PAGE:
I don’t consider myself a “girly girl” – though my usually painted nails may tell you otherwise. I’m willing to dive in to the dirt, get dirty and not whine about it (much).
But there are a few things I’ve learned over the past five months with regard to starting CrossFit that I hope will help you avoid some of the unnecessary pain I’ve put myself through.
Protect your hands.
They will get beat up, blisters, callouses – the whole nine. This is what my hands currently look like, including some just now healing wounds from muscle-up practice and from thrusters.
Every workout brings harder callouses, but I finally ordered some gloves to help stop the manly roughing up. I type all day. I don’t need “tough” hands for any reason. They feel crusty and dry; they look messy and unkempt.
Specifically, look out for the following:
- Remove your rings before every workout. Yes, every one. Rings lead to a lot more pain, blistering and callouses by pinching up your skin. Especially when the WOD involved pull-ups or really anything using a barbell. Which is pretty much every WOD ever. I didn’t learn this until about a month in, regrettably.
- Tape up your thumbs anytime the WOD involved overhead pushes (shoulder-to-overhead anything). I ripped up the insides of my thumbs pretty badly after a WOD that involved 50 push-jerks. They didn’t heal for almost 3 weeks, and I had to tape them up for every single workout after that. Use simple athletic tape you can find at any drugstore. Even if you wear gloves, the tape is a good idea for overhead pushes.
- Buy gloves and use them. I finally broke down and realized I didn’t need to beat myself up any more, and bought a pair of $11 gloves on Amazon. I assume they’ll fix all of my problems. From the blisters from muscle-ups to the near-tears on my palms from bench presses this morning. There’s a lot riding on those things.
If your box publishes the workout ahead of time, plan for it accordingly. For me, that means wearing running shoes when there’s a good deal of running involved, or non-running shoes when we’re doing more lifting.
It also means bringing a water bottle and towel with me to hydrate and wipe down my sweaty brow before my eyes start stinging unbearably while I’ve got 70-pounds of steel pushed over my head.
For you, this might mean stretching, icing or massaging sore muscles that you’ll be using again. It may mean knowing what your limits are and starting weights should be. Plan these things to get the most out of your time at the box.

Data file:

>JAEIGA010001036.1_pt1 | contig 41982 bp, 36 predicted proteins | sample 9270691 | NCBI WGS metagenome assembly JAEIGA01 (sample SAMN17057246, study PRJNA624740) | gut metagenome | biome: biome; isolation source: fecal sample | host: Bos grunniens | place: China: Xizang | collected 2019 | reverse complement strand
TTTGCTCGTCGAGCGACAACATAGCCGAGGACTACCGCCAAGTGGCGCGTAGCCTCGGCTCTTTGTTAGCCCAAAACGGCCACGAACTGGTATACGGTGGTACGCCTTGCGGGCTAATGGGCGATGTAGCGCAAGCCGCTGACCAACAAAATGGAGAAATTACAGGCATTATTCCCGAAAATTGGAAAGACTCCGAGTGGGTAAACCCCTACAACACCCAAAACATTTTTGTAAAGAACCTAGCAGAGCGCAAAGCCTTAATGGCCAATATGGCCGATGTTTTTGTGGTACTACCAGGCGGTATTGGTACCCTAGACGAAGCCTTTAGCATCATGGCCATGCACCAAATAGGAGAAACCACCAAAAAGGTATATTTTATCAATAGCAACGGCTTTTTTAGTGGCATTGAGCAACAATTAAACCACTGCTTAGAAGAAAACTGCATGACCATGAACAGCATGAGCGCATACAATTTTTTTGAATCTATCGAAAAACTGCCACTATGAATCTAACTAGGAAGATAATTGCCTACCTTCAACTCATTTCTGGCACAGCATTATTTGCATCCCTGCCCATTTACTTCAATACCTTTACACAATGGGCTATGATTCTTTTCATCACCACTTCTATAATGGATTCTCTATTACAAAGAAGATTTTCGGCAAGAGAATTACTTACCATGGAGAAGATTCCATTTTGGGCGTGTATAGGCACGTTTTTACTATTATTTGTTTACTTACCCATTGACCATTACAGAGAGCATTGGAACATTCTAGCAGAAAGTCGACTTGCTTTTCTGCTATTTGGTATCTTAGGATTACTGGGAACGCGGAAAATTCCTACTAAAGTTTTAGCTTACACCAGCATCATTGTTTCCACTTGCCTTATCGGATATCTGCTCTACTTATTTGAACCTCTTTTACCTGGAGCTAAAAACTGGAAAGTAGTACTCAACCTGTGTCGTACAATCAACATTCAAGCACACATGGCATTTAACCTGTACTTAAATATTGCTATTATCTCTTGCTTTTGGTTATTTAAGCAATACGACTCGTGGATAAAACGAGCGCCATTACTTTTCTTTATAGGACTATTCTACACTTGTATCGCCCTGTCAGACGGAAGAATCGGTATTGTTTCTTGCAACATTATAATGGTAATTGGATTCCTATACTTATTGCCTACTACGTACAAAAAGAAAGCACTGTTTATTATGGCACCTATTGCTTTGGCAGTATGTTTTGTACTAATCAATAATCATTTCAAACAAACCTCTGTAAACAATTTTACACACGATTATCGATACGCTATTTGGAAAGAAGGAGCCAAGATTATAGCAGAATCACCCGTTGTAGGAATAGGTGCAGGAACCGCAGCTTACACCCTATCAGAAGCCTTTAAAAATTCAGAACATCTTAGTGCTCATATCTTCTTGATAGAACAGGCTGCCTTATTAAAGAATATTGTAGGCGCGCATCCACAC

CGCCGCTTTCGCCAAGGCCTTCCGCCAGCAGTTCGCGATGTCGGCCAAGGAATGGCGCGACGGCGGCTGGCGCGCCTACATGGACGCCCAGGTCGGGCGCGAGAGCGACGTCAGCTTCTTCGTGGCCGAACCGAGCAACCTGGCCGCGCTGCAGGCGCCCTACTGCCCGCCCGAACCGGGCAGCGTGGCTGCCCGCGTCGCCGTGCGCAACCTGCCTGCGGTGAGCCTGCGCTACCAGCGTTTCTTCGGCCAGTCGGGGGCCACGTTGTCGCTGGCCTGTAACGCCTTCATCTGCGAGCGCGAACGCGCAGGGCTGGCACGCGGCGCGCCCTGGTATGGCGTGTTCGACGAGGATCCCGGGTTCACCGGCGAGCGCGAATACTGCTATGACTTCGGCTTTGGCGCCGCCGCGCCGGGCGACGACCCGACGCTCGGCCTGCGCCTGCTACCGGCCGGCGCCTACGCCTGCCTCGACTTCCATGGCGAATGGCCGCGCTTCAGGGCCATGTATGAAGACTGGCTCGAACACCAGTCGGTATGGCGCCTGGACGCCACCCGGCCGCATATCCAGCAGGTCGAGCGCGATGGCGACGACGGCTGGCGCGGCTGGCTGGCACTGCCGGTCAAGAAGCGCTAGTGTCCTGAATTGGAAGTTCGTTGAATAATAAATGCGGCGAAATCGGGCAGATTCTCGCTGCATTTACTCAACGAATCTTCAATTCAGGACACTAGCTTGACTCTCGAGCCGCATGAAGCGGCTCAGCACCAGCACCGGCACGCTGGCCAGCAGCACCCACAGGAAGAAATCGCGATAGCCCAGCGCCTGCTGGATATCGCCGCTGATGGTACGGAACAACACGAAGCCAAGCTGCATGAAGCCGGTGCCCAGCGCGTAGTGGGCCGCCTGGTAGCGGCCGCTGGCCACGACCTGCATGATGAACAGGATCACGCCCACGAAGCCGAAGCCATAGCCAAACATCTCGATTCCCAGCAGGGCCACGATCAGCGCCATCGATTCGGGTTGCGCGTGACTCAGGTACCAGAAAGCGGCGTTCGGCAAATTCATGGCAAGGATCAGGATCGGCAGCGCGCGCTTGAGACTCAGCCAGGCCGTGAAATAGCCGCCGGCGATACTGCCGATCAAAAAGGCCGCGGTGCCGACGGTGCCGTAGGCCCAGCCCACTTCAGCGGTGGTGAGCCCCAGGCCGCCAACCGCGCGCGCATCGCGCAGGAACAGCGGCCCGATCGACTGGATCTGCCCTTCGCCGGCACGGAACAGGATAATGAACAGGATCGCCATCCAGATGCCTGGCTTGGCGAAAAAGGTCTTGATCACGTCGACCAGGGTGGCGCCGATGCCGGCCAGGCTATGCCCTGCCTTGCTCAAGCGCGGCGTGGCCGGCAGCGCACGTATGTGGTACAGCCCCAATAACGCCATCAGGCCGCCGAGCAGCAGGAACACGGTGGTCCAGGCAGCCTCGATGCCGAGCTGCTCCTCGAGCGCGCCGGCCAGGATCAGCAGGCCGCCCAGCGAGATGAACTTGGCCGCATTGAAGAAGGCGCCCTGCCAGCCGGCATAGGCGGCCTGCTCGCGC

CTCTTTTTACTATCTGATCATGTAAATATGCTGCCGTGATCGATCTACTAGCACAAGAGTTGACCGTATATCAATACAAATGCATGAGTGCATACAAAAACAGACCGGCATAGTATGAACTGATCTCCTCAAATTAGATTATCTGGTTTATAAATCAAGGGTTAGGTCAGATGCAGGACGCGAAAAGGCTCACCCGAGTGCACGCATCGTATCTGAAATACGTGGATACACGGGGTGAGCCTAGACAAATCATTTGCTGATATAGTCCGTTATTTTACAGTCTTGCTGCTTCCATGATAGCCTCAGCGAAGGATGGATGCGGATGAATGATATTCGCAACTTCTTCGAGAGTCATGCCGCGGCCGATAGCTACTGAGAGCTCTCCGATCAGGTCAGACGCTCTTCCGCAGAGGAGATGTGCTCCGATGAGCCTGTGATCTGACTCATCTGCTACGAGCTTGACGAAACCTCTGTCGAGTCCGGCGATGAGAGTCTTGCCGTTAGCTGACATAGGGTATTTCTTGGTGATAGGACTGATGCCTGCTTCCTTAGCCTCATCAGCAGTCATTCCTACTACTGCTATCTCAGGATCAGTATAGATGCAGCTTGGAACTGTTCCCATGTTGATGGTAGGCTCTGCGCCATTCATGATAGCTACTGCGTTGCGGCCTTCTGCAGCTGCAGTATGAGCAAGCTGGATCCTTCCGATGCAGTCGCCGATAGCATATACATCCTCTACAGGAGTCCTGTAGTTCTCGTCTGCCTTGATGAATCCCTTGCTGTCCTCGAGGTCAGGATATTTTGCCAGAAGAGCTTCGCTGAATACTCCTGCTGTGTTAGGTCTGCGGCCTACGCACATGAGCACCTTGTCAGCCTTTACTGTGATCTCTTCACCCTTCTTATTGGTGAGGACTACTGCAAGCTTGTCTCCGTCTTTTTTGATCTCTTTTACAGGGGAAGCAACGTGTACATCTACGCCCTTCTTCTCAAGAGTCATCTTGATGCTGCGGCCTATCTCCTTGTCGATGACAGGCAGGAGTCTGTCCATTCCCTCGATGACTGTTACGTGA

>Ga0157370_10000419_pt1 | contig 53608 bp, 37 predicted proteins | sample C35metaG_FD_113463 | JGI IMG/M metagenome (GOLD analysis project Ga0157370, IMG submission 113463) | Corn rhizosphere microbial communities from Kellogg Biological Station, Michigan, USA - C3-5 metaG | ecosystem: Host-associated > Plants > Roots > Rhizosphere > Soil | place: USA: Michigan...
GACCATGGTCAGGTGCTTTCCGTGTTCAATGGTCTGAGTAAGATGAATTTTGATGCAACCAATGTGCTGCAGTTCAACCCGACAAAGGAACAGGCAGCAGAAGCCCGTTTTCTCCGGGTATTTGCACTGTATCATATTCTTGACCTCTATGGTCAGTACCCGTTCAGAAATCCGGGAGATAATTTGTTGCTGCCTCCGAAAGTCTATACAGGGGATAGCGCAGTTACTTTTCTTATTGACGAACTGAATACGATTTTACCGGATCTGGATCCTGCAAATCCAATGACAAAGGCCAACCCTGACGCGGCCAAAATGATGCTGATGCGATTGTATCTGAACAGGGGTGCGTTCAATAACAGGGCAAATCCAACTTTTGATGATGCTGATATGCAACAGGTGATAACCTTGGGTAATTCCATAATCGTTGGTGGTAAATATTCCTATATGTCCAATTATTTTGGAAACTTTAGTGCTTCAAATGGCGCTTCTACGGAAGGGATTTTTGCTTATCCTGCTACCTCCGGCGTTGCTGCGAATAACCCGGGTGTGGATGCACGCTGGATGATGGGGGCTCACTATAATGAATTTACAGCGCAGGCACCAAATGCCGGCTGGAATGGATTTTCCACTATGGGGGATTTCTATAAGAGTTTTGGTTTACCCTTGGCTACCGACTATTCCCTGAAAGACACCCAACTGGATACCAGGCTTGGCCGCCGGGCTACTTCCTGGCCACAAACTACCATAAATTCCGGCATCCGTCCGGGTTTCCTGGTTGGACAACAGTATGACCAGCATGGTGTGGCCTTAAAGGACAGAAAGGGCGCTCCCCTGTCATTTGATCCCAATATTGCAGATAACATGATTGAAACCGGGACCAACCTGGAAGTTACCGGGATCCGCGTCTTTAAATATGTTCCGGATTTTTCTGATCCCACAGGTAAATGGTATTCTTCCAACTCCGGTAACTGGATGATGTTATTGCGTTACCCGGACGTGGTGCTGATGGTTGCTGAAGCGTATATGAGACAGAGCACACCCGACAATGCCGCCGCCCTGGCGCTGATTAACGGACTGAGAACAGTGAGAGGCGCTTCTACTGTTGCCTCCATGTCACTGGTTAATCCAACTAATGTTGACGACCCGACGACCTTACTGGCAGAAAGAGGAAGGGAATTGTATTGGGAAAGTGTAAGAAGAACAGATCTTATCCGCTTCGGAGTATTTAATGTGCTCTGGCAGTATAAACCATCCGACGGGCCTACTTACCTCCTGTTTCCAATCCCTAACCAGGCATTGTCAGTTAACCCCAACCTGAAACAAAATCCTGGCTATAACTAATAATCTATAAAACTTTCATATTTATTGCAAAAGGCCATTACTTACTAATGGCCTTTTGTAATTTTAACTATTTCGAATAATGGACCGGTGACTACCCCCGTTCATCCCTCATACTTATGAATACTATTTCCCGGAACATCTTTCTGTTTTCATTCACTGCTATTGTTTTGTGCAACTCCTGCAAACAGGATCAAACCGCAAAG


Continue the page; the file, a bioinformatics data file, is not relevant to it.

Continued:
I’m a total geek for recording things, which is one thing I totally loved about marathon training. Posting my long distances, faster times, watching graphs and charts of my progress.
For almost every WOD, you’ll need to know what your max weights are for a specific lift. If you need to know for pushing your PR or just for scaling for the repetitions, it’s good information to have.
Our box has a huge whiteboard in the hallway where a lot of folks have claimed space to record their PRs, but I keep mine in an iOS app called MyWOD. It’s not the best looking app (perhaps we should design a better one?), but it does what I need – which is record my PRs, max weights and WODs. I won’t do a full review, but my point is this: use something. A notebook, a note on your phone, an app. Whatever.
Save yourself 5 minutes of trying different weights before a WOD and know where your limits are by tracking your weights and workouts.
I’m really bad at this, and so for the first month or more of my CrossFit journey, I ended every WOD with a fast time and felt cheated. One of my coaches finally started seeing that I needed to push myself, and he continues to push me to add 10 pounds (or more); to finish my set unbroken, to pump out just three more …
Now that I’ve seen myself succeed under his oversight, I’m able to tell myself more easily, when I think I’ve found a goal WOD weight, to add more. And he knows when to push me and I know how to tell him no if I’m sore or injured or resting something.
Ask for help.
This is related to pushing yourself. If you want to avoid broken ribs from a dumbbell smashing your chest in, ask someone to spot you. Work with a partner whenever you’re able. Know that everything (except burpees) is scalable to your ability – so ask for help in scaling if you don’t know where to begin.
Make sure your coach knows if you don’t understand something expected of you. Don’t be afraid to speak up and ask questions. If it feels wrong, if it feels too easy or too hard, ask for help.
So there you have it. I hope you’ve found some helpful tidbits as you get started on your CrossFit journey, or are considering joining a box near you. Let me know how it goes and if you’re writing about it anywhere – it’s been an interesting internal journey for me – much more so than marathon training – so I’m eager to hear about other’s trials and successes.